More than a year after the beginning of Pakistan’s proclaimed military campaign to wipe out terrorists and destroy terror havens in the Tribal Areas, the country is still rocked periodically by attacks (like that on the Badaber Air Force base), or assassinations (like that of Punjab Home Minister Shuja Khanzada). Meanwhile, across the Middle East, the group calling itself Islamic State continues flexing its military might, and killing and terrorising people. And all the while, commentators and analysts across the world hold forth, ad nauseum, on the psychology and factors that have led to the rise of Islamic militancy, in general, and IS, in particular.
But there are two important events which are surprisingly little mentioned in this discourse on the rise of the militant message and its appeal to Muslims on a global level. One concerns a book while the other concerns a war, in Europe, in which ethnic cleansing of the Muslim population is now recognised to have been the stated policy of one side.
Of course the book I am referring to is Salman Rushdie’s Satanic Verses, and the war I mention is the Bosnian war.
Rushdie’s book was published 27 years ago, in September 1988. It caused a storm and Muslims in the west protested against what they saw as its blasphemous tone and content. The protests spread, like wildfire all over the world, eventually leading to Imam Khomeini’s fatwa against the author. But what was most startling for countries like Britain was how the Muslim communities’ rage erupted into street power. Suddenly young Muslims, particularly young men, born and brought up in the west felt that they had a cause, something that somehow explained their previously undefined sense of ‘otherness’ and exclusion. To many Muslims the book and the way authorities insisted on it being a freedom of speech issue was proof of how the state viewed them as second-class citizens, outsiders. Religious groups capitalised on the situation and new youth networks were created through mosques and university campuses. This mobilisation and young British Muslims’ sense of this otherness sparked a shift in community attitudes.
Then the war in Bosnia did much to fuel this sense of injustice. Fought between 1992 and 1995, this was a brutal territorial war in the wake of the breakup of the former Yugoslavia, and one in which Muslims were specifically targeted. This was the conflict which saw mass rape used systematically as a weapon of war, something acknowledged by the International Criminal Tribunal for the former Yugoslavia which declared that “systematic rape” and “sexual enslavement” in time of war was a crime against humanity, second only to the war crime of genocide. Bosniak women were subjected to ‘mass rape and often detained till such a time as it would be too late to terminate a resulting pregnancy. According to UN estimates between 20 to 50 thousand Bosniak women were subjected to rape.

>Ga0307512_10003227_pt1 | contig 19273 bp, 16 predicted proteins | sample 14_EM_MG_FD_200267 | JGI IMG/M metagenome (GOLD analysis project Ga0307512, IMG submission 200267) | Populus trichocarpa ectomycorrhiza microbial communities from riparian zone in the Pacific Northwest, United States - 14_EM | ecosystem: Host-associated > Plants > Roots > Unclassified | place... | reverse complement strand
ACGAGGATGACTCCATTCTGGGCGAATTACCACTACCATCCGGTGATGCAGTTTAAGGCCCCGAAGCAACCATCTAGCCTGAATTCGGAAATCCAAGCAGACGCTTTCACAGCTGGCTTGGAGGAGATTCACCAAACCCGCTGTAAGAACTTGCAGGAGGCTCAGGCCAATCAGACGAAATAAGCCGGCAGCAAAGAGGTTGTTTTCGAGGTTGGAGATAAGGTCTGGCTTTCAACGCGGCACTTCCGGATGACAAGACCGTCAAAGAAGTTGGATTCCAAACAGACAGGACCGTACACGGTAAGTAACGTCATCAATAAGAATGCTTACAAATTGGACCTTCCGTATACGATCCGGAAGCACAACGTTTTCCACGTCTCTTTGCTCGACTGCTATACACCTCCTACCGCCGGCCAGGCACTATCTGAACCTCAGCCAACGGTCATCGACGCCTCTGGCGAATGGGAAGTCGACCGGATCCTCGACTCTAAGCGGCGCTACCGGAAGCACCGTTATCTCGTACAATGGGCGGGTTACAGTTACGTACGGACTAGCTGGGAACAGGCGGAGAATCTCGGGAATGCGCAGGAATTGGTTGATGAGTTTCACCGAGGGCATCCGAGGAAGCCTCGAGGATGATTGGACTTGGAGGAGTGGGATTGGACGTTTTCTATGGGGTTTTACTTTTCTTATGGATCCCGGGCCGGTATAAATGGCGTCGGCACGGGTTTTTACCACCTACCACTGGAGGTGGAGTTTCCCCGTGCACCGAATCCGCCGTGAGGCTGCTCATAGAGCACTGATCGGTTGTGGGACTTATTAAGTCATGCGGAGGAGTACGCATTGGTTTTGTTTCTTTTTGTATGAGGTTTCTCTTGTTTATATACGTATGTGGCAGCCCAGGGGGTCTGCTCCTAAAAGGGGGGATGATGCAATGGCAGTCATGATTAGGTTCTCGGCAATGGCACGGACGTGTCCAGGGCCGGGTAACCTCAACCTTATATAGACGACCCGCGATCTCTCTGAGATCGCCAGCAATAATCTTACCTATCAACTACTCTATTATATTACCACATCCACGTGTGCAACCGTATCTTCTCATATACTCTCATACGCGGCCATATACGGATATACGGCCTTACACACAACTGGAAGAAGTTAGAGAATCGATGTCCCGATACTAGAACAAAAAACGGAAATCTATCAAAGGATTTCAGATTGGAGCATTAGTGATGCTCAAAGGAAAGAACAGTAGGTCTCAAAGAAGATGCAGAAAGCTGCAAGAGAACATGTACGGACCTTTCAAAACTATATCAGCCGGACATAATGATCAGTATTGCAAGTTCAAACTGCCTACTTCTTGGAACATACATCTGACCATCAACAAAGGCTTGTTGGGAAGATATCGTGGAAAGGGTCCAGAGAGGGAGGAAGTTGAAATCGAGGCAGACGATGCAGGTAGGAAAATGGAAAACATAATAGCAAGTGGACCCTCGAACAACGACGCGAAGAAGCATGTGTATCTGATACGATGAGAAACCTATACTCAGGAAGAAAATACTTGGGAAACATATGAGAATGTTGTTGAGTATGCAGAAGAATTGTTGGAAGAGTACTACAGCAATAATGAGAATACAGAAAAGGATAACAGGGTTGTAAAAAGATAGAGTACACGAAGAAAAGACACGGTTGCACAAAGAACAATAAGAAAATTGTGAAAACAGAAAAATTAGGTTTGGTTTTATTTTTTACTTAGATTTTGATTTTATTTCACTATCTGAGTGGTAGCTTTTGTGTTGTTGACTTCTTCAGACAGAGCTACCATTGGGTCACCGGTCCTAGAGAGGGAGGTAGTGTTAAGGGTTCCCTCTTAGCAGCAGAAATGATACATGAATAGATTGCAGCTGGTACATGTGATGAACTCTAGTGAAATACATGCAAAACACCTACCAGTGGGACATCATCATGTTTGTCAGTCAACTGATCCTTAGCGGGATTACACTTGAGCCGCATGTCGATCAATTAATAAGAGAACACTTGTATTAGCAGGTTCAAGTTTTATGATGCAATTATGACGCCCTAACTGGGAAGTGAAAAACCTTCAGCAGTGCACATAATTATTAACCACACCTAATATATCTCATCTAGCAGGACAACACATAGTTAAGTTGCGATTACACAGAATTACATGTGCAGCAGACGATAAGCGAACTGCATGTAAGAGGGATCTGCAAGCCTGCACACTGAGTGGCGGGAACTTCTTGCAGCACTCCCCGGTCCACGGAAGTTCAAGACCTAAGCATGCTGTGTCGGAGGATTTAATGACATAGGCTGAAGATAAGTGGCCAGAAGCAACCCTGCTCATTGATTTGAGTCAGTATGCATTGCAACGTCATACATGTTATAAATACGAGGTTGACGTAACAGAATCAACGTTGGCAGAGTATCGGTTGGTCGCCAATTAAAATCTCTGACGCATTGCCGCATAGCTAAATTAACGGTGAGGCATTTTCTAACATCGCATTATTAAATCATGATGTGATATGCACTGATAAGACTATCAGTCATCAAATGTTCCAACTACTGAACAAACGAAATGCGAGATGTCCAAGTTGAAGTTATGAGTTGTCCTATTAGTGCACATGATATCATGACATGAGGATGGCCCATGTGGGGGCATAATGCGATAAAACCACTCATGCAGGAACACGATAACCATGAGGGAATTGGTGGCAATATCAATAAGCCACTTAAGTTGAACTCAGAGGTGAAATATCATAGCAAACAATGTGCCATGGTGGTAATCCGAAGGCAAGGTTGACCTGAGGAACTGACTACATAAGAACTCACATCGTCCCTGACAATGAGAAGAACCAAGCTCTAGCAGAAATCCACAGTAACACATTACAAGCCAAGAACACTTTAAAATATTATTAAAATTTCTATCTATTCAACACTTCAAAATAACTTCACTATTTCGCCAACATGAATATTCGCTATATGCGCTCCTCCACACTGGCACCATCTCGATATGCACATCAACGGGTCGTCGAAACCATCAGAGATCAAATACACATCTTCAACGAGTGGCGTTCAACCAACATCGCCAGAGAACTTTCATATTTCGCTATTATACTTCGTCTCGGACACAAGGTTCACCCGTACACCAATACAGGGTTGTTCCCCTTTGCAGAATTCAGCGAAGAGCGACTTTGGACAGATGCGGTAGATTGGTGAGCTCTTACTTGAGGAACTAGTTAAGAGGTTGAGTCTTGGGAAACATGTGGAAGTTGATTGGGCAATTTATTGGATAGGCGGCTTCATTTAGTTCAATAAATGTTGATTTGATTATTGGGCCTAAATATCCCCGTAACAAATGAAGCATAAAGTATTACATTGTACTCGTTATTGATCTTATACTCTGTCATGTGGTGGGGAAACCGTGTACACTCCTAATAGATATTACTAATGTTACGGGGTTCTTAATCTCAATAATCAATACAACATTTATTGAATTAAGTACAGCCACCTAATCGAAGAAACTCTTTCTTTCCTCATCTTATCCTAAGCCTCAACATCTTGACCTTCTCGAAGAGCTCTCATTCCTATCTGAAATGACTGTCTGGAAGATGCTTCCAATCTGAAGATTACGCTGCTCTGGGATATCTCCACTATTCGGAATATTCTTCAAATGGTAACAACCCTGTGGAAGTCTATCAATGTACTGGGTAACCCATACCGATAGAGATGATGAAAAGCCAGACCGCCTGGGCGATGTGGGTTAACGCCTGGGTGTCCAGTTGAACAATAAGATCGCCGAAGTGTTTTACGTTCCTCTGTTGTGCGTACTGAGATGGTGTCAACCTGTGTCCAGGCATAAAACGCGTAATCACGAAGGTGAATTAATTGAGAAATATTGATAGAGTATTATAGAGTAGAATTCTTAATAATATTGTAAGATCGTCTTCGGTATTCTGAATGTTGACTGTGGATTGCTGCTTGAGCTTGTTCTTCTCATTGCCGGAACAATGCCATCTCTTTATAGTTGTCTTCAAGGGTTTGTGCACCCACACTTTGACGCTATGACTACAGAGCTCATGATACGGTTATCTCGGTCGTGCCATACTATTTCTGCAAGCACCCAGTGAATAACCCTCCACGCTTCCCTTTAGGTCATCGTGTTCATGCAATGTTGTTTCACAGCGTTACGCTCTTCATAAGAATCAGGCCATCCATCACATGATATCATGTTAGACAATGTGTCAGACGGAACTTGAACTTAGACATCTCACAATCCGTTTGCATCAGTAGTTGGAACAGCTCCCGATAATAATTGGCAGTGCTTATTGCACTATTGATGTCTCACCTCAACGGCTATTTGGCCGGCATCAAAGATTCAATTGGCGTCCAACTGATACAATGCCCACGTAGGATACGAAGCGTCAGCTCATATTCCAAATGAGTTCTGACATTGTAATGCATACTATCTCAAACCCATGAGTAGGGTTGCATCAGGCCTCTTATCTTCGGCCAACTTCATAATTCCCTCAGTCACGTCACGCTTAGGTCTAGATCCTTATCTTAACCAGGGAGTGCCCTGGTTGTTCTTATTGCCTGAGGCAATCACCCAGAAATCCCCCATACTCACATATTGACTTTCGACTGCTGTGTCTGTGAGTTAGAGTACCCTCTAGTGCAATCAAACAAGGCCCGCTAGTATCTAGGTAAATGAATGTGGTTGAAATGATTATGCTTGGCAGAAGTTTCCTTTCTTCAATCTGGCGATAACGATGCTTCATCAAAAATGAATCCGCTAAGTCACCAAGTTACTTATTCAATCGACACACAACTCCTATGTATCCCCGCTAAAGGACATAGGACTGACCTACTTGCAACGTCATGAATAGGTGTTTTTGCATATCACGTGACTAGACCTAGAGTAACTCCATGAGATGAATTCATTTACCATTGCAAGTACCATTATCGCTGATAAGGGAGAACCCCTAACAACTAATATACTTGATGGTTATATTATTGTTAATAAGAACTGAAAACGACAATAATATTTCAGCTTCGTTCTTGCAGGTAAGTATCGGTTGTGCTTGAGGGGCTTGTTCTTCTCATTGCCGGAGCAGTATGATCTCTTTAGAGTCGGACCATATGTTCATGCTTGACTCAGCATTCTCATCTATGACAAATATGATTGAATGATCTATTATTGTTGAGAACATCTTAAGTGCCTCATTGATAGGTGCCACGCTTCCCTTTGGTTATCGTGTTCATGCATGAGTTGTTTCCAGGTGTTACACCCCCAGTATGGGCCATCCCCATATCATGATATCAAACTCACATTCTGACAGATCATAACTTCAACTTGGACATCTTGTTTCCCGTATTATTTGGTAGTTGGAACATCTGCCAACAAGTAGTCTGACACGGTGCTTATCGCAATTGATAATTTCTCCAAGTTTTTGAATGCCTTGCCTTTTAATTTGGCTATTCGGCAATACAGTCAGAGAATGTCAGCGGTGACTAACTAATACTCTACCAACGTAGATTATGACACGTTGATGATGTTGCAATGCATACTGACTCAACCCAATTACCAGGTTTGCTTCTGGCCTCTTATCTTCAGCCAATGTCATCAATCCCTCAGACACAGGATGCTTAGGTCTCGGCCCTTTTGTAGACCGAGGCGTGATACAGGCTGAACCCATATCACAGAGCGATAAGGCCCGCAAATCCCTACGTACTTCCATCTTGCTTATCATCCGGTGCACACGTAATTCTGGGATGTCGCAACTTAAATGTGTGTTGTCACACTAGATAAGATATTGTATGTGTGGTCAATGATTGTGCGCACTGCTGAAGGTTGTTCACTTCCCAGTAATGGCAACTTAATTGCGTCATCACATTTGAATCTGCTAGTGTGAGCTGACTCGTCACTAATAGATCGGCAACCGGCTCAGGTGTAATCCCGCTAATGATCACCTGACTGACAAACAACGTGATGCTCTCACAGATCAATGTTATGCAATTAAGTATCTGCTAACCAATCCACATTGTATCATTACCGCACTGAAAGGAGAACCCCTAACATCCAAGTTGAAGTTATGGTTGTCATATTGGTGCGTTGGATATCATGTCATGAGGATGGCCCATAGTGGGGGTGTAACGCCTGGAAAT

These sorts of atrocities did much to fuel Muslim resentment. The persecution narratives of Palestine and Kashmir had begun to lose their efficacy but the Bosnia war provided fresh outrage. In a time before the Internet, many in the late eighties and mid nineties were radicalised by the circulation, or group screenings of videotapes documenting the rape and killing of the Bosnian Muslims. The fact that the Srebrenica massacre (in which over 8000 Muslim men were taken away and executed by Serb forces) was facilitated by UN peacekeeping troops further strengthened the persecution narrative. Srebrenica was “the worst massacre on European soil since the Third Reich”, yet it is something that remains strangely under-acknowledged by both Europe and the ‘free’ world.
A book and a war were just one of the many factors fuelling the Muslim rage that then burst into the 21st century and exploded on the New York skyline. In the wake of 9/11, there were initial attempts by commentators in the west to reflect upon the causes of Muslim anger, but that discourse was quickly replaced by one of waging a ‘just’ war against ‘the other’.
Nevertheless, in this now terrible conflict it is worth looking at factors other than religious theology to understand the international appeal of militant Islamic organisations.